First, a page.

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MASAYA, the capital of the department of Masaya, Nicaragua, 13 m. W.N.W. of Lake Nicaragua and the city of Granada, on the eastern shore of Lake Masaya, and on the Granada-Managua railway. Pop. (1905), about 20,000. The city is built in the midst of a very fertile lowland region, which yields large quantities of tobacco. The majority of the inhabitants are Indians or half-castes. Lake Masaya occupies an extinct crater; the isolated volcano of Masaya (3000 ft.) on the opposite side of the lake was active at the time of the conquest of Nicaragua in 1522, and the conquerors, thinking the lava they saw was gold, had themselves lowered into the crater at the risk of their lives, The volcano was in eruption in 1670, 1782, 1857 and 1002.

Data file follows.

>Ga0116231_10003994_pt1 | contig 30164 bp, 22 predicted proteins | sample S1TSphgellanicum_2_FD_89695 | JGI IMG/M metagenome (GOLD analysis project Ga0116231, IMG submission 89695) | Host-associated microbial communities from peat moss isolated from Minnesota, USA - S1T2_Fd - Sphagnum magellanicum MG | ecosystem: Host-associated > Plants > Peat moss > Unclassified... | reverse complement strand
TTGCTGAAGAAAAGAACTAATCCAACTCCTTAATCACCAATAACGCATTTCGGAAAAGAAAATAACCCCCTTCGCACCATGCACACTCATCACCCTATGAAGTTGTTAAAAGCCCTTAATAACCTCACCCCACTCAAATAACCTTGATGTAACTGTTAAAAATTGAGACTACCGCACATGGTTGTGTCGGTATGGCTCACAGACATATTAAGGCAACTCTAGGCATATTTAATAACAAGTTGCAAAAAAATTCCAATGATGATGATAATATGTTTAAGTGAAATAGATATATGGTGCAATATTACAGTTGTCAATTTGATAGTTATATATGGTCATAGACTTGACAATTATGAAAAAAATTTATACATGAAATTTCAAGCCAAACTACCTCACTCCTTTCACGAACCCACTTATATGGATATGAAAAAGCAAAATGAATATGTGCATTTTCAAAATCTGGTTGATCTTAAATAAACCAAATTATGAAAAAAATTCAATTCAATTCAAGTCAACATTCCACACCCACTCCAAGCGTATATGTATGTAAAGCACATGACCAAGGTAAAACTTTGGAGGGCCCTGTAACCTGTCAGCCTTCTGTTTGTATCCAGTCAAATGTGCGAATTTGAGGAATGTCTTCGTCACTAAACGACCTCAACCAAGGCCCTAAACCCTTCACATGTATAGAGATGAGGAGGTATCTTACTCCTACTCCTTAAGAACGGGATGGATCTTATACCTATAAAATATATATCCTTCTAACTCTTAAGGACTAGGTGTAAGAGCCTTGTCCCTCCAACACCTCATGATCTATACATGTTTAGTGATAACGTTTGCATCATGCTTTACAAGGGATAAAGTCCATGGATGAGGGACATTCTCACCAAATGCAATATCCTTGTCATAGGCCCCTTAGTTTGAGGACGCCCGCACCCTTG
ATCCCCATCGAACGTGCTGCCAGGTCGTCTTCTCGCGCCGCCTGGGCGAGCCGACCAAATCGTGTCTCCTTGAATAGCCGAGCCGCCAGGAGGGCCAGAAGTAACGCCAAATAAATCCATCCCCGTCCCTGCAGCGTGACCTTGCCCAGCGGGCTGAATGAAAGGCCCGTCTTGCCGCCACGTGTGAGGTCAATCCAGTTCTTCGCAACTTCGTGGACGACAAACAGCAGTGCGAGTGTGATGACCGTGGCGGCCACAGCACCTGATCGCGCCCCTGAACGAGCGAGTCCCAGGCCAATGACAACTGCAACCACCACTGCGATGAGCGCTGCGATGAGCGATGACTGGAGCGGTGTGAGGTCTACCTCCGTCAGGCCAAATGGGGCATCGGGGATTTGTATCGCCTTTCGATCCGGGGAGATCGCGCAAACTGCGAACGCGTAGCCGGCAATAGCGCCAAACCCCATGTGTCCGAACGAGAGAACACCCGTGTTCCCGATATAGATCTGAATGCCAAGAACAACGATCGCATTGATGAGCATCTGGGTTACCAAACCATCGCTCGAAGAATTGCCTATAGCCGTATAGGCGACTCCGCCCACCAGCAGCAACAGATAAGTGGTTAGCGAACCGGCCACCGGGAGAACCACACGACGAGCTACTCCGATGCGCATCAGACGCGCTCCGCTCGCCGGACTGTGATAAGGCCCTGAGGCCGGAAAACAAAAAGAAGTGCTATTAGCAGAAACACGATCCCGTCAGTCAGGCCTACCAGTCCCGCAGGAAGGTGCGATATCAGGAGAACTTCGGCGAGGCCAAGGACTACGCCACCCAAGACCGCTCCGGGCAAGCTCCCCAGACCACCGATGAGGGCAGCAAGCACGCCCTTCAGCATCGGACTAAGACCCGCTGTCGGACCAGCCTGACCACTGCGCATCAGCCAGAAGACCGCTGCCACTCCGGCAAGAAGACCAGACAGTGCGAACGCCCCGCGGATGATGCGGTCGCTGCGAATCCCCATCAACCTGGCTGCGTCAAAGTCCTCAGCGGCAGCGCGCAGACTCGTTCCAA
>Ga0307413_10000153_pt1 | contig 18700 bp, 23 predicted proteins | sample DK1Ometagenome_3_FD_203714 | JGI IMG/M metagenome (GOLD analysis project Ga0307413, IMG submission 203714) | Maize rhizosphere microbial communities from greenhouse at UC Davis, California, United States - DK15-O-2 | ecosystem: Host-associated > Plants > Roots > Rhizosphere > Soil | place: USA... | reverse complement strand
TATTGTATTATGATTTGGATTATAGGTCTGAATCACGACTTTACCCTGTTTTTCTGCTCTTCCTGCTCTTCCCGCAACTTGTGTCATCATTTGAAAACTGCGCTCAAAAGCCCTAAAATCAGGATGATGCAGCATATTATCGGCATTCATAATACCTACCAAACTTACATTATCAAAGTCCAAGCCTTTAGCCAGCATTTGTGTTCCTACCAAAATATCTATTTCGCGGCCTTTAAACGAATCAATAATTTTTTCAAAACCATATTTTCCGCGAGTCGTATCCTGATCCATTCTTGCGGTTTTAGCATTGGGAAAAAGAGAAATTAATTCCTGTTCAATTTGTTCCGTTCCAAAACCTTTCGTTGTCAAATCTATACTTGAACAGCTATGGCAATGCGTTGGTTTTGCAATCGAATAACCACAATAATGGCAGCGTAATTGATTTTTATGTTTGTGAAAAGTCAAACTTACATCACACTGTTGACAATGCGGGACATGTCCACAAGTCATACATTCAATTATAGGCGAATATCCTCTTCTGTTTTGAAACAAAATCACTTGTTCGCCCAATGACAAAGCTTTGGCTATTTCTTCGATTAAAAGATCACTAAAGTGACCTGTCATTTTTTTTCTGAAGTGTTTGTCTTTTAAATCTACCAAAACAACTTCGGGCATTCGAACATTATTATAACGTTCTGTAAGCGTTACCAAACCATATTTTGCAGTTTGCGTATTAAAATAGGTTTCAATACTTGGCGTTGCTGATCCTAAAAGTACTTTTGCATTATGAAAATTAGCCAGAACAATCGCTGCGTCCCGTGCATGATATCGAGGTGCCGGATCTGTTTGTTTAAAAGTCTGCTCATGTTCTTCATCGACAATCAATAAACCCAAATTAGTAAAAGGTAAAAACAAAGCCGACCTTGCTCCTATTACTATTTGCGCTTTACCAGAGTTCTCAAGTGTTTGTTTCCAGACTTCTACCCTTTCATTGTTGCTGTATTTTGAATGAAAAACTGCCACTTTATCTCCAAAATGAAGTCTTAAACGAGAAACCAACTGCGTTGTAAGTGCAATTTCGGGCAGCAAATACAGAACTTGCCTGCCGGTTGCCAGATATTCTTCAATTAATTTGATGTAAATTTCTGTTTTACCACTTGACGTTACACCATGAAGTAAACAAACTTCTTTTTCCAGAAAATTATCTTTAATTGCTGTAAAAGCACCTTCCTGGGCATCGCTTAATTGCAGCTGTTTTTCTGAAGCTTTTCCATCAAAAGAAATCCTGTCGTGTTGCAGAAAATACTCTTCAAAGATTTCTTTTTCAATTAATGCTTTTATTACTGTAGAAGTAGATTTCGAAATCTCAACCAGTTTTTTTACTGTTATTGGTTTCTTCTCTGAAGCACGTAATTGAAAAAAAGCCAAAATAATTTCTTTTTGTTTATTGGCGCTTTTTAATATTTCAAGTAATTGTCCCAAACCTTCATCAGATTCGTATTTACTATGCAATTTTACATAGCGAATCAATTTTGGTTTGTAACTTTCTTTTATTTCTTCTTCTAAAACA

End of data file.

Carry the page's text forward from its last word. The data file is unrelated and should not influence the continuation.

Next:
Note - this article incorporates content from Encyclopaedia Britannica, Eleventh Edition, (1910-1911)

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